Last year I delved into Thing 6: Curation Tools and ended up using LibGuides to curate resources for Black History Month at our school. Since then I've continued to use LibGuides to curate resources. However, while blogging about curation tools last year, I said the following: "Michelle Luhtala uses Destiny to curate much of her school library's content including student book review trailers. I would like to figure out how to use Destiny for curation because it is a tool the students are already using."
Recently my Follett Destiny sales representative demonstrated a new curation tool to use within Destiny called Collections by Destiny. So, this year for Thing 6: Curation Tools, I decided to explore Collections and will use it curate resources on the rainforest for an upcoming 5th grade project. Then I will compare it to LibGuides.
But first I read Joyce Valenza's SLJ article - "Curation Situations: Let us count the ways." Joyce inspired me with her reasons to curate and to teach curating:
"Librarians are uniquely qualified to curate digital assets. . . . Digital curation is a translation and amplification of our traditional practice. . . . K12 digital curation is about getting our users/students/teachers to the good stuff, pointing them to content and resources they might not themselves discover with their own intuitive strategies. It’s about saving teachers instructional time. . . . In teach a man to fish style, rather than continuing to push resources to our students, we can transfer responsibility and engage them as curators of their research-in-progress and their other original works and encourage them to curate the tools they need for workflow."
Things I like about LibGuides:
Things I like about Collections by Destiny:
It feels a lot like Pinterest. I think the format is visually appealing and comfortable for students and teachers to use. You can place "add to collections" on your browser bookmarks bar to quickly add resources to the collection.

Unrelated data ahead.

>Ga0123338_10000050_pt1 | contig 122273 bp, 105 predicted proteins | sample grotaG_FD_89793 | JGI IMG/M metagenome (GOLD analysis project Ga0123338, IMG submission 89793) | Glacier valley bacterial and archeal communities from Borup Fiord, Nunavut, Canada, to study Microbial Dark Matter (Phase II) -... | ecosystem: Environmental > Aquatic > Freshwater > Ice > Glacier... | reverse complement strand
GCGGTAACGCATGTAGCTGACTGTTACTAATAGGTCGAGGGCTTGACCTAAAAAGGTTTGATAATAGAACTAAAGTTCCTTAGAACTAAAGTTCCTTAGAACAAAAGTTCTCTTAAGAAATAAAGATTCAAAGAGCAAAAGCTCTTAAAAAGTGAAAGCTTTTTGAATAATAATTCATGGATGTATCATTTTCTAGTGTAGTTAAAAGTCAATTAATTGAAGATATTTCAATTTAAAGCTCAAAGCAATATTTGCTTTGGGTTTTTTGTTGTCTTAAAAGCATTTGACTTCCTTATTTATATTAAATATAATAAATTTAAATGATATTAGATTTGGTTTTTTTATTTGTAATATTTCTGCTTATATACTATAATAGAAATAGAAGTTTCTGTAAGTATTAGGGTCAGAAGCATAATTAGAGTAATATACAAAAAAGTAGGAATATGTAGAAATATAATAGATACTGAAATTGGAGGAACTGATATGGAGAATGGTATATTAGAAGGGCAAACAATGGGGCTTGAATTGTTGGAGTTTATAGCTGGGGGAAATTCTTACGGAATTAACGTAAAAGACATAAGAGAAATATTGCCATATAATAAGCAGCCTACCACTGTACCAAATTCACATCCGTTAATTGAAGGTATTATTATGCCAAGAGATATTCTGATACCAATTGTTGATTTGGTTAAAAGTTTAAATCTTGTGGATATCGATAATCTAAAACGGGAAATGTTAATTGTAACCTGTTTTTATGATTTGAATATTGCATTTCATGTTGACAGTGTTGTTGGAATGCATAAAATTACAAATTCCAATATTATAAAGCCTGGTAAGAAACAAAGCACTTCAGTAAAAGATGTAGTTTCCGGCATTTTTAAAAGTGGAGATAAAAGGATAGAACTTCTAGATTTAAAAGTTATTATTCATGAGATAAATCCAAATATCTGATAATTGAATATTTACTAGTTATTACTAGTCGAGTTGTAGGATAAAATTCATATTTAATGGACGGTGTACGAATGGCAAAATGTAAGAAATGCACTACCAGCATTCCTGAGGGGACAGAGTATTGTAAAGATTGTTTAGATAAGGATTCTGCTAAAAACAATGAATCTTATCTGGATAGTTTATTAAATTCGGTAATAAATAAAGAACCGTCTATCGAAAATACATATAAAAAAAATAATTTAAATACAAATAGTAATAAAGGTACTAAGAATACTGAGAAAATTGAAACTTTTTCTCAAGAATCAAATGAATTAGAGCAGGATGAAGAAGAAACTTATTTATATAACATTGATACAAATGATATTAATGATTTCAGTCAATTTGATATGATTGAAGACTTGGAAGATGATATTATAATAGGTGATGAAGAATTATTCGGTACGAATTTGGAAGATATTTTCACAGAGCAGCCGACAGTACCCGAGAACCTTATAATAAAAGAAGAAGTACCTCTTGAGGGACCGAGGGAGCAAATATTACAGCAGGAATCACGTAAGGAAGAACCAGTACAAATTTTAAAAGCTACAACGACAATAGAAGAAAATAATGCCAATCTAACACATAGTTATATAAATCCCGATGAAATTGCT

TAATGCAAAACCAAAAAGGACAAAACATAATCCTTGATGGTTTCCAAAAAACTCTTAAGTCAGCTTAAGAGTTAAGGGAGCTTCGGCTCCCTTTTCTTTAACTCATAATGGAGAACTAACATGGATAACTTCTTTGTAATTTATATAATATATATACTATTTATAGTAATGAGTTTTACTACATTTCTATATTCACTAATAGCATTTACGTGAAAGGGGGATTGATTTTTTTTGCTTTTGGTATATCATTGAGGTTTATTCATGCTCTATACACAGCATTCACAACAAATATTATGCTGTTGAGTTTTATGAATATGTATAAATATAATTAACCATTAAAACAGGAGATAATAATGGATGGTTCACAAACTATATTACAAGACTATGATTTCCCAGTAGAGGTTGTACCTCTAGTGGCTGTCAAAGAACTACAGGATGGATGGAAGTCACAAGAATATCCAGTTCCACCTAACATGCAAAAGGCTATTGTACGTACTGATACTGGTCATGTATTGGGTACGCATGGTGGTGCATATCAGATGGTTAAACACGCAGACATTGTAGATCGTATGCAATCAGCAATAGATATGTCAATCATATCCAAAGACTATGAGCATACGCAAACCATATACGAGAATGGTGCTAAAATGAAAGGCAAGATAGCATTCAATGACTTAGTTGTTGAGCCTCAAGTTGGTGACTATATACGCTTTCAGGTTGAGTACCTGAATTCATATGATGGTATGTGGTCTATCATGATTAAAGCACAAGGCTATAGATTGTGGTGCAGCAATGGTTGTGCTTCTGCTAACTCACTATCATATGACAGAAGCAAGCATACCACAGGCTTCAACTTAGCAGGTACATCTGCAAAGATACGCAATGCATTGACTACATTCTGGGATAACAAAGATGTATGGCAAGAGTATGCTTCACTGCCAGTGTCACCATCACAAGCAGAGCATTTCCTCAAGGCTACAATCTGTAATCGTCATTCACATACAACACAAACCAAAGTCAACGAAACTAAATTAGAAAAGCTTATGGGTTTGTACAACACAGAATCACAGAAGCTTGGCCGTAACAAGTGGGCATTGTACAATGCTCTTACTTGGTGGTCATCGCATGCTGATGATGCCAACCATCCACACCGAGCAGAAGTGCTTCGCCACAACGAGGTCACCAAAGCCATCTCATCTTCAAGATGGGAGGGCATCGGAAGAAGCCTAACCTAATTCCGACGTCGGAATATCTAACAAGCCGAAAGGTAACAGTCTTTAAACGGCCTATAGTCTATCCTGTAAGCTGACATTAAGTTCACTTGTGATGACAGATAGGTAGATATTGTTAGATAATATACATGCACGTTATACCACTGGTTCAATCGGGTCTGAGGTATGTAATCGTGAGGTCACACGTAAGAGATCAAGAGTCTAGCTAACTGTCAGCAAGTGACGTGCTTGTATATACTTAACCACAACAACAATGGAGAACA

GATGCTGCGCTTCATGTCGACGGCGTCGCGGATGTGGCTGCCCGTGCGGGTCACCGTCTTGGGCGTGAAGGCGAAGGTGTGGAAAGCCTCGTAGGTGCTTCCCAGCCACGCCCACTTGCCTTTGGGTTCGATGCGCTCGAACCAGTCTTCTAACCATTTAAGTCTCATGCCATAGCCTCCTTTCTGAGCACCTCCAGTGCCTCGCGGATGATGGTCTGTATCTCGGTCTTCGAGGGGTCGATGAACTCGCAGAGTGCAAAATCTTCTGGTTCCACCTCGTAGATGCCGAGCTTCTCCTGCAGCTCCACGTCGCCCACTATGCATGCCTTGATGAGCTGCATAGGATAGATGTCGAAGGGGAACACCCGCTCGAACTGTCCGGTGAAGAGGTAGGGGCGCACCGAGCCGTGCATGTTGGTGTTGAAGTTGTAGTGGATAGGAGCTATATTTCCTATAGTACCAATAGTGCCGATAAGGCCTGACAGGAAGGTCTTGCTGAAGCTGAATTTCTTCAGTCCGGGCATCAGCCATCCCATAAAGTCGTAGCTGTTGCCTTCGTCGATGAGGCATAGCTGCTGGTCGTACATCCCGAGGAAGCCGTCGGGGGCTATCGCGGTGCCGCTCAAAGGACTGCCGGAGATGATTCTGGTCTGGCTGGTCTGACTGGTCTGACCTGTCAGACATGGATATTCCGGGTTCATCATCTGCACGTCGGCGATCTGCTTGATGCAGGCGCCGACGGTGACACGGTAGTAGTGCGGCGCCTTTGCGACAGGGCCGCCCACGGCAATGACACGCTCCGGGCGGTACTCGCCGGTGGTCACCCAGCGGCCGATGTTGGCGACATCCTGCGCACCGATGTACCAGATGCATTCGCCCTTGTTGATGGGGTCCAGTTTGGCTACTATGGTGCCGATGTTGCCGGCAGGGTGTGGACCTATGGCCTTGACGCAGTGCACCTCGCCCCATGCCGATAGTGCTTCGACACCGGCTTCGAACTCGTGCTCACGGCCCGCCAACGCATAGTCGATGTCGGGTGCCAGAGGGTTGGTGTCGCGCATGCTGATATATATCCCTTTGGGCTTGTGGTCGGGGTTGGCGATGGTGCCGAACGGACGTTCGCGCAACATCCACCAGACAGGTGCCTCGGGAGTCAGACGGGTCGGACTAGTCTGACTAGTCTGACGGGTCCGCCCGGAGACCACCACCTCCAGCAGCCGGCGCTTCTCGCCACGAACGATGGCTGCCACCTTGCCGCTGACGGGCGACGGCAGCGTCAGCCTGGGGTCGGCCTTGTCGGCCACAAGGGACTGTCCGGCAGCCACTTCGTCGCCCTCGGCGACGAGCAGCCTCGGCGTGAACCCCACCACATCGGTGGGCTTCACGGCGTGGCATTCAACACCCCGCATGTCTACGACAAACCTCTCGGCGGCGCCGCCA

The resources show an image, a URL, a summary (sometimes) and tags.
Things I don't like about Collections by Destiny:
Working on this project reminded me that all digital curation requires upkeep. I ran across many broken links when exploring OERs within Destiny Discover.
Librarians are all about note-taking for research projects, so this topic caught my eye. I have played with Evernote a couple of times, but I just don't get into the habit of using it consistently. I save almost everything to my Google drive. However, I've never used Google Keep, so I am eager to read the Comparison Chart of Evernote, Microsoft OneNote, and Google Keep. I also hope to be able to show my students another way to take notes.
Evernote and Microsoft OneNote are more robust according to the comparison chart, and PC Mag did not give Google Keep a good review comparatively speaking. However, I still wanted to try Google Keep because our school uses G Suite for Education with 1-to-1 ChromeBooks for the students. So I started out with 10 Basic Tips and Tricks for Google Keep.
I started by adding the Google Keep extension to my Chrome browser. While in the Chrome Web Store, I spied another extension - "Category Tabs for Google Keep." I quickly learned the reason for this extension: Google Keep does not provide a way to collect notes in folders per se. This extension lets you associate the various colors in the palette with a limited number of categories or "folders" that you label - sports, grocery list, etc. To set up the color association, I had to go (on by Chrome tool bar) Window > Extensions > Category Tabs for Google Keep > Options.
Things I Liked About Google Keep
Things I Didn't Like About Google Keep
I think it would be interesting to have students try to use Google Keep to curate all their notes on a research topic. They could use the different colors for subtopics (e.g., Rainforest - plants, animals, people, medicines, deforestation, etc.) as they would likely archive or delete the research notes after the project was done. The colors could be reset to new subtopics for the next project.
I like introducing the students to Google Keep because they are comfortable using their Google account, and it's a real-world tool that won't go away when they change schools or the school decides to purchase a different app.
Will the students be able to add the Google Keep and Category Tabs for Google Keep Chrome extensions or will I need to go through the IT department to enable that? How about the Google Keep app? Questions I will need to ask and answer.
*Note-taking image at top of page: By Juhko (Own work) [Public domain], via Wikimedia Commons